The days on Earth are getting longer (very) slowly, but surely

The days on Earth are getting longer and longer, but the process is extremely slow since over the past 27 centuries, the average day has lengthened by 1.8 milliseconds per century. Several factors explain this slowing down of the Earth’s rotation.

A study published this Wednesday, December 7, 2016 in the journal Proceedings A, one of the scientific journals of the British Royal Society, tells us that the days on Earth are getting longer very slowly. Indeed, we cannot realize it since for an average day on Earth to gain a single minute, it will take some 6.7 million years.

The planet undergoes a phenomenon of slowing down of its rotation which is explained by various factors such as the gravitational attraction of the Moon and the Sun responsible for the tides, but also a sensitivity to various hazards linked to atmospheric movements, variations in the ice caps or even to earthquakes, specifies the study relayed by the daily The world.

This study also tells us that over the past twenty-seven centuries, the average day on the blue planet has lengthened at a rate of approximately +1.8 milliseconds (ms) per century. This is  » much less than the value of 2.3 ms per century previously estimated, specify the researchers. It was then estimated that 2.6 million years only were enough to save a minute. The process is extremely slow, more than previously thought.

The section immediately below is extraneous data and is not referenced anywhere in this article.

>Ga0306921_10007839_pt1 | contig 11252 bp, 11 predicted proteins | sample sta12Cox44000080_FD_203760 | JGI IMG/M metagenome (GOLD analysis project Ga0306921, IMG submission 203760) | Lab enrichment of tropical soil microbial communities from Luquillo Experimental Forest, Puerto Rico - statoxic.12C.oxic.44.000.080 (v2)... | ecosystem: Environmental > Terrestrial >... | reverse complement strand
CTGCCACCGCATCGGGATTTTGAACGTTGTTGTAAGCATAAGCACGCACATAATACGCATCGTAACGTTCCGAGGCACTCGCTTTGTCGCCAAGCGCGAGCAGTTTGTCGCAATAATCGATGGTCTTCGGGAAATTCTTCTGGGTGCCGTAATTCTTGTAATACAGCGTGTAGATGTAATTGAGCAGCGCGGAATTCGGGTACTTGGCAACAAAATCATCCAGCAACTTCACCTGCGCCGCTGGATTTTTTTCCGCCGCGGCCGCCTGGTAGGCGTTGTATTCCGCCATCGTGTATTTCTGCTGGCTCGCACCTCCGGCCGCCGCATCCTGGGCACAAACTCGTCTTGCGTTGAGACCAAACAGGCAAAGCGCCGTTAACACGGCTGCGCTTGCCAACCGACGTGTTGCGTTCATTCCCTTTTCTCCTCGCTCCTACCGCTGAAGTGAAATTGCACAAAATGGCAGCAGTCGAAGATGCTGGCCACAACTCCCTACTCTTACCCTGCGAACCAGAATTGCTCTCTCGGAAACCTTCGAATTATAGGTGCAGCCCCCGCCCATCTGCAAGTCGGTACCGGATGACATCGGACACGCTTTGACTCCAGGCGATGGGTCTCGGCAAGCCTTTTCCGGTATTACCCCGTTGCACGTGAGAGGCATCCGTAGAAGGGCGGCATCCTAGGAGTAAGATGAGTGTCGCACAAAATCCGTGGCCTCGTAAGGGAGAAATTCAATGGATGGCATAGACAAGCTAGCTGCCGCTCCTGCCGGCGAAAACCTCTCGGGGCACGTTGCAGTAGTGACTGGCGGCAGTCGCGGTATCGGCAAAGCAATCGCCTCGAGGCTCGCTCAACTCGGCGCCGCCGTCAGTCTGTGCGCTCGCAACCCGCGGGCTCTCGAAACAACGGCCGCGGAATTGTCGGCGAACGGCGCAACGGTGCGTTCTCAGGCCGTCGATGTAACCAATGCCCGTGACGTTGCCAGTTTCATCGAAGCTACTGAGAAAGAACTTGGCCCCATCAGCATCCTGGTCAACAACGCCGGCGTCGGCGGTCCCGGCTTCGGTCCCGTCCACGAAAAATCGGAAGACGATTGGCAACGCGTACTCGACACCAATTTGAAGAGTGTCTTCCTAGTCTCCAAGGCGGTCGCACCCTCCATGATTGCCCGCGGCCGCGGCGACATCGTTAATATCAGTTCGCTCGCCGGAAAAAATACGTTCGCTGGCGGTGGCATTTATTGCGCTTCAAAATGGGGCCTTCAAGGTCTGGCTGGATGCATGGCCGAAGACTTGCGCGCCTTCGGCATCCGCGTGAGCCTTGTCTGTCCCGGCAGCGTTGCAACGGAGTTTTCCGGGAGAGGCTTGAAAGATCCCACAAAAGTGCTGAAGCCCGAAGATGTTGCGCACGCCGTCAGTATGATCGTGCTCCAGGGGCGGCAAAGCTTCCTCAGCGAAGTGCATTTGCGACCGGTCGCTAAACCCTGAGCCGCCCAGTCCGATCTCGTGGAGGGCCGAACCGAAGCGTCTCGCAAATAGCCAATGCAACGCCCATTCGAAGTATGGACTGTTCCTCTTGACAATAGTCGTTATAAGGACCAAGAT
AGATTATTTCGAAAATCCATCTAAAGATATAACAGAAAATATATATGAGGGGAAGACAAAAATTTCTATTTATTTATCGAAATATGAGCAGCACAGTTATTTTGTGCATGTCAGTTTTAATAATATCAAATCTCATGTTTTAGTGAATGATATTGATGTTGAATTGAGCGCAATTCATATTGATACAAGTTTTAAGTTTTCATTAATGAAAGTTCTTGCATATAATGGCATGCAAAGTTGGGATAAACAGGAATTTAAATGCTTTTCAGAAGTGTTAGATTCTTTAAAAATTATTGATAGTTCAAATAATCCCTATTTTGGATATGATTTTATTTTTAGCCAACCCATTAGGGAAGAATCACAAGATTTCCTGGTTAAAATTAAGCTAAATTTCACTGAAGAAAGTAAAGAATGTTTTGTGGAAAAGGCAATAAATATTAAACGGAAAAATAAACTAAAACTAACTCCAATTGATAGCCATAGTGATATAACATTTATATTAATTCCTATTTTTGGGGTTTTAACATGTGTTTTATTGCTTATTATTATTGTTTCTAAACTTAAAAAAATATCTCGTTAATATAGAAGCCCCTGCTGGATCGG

To arrive at these estimates, the researchers relied on much more comprehensive calculations of the forces and phenomena that cause the Earth’s rotation to slow down. But they also used ancient observations of eclipses recorded by the Babylonians, Chinese, Greeks, Arabs and Europeans. These ancient observations cover a very wide period of more than 2,000 years, from 720 BC. AD to 2015.

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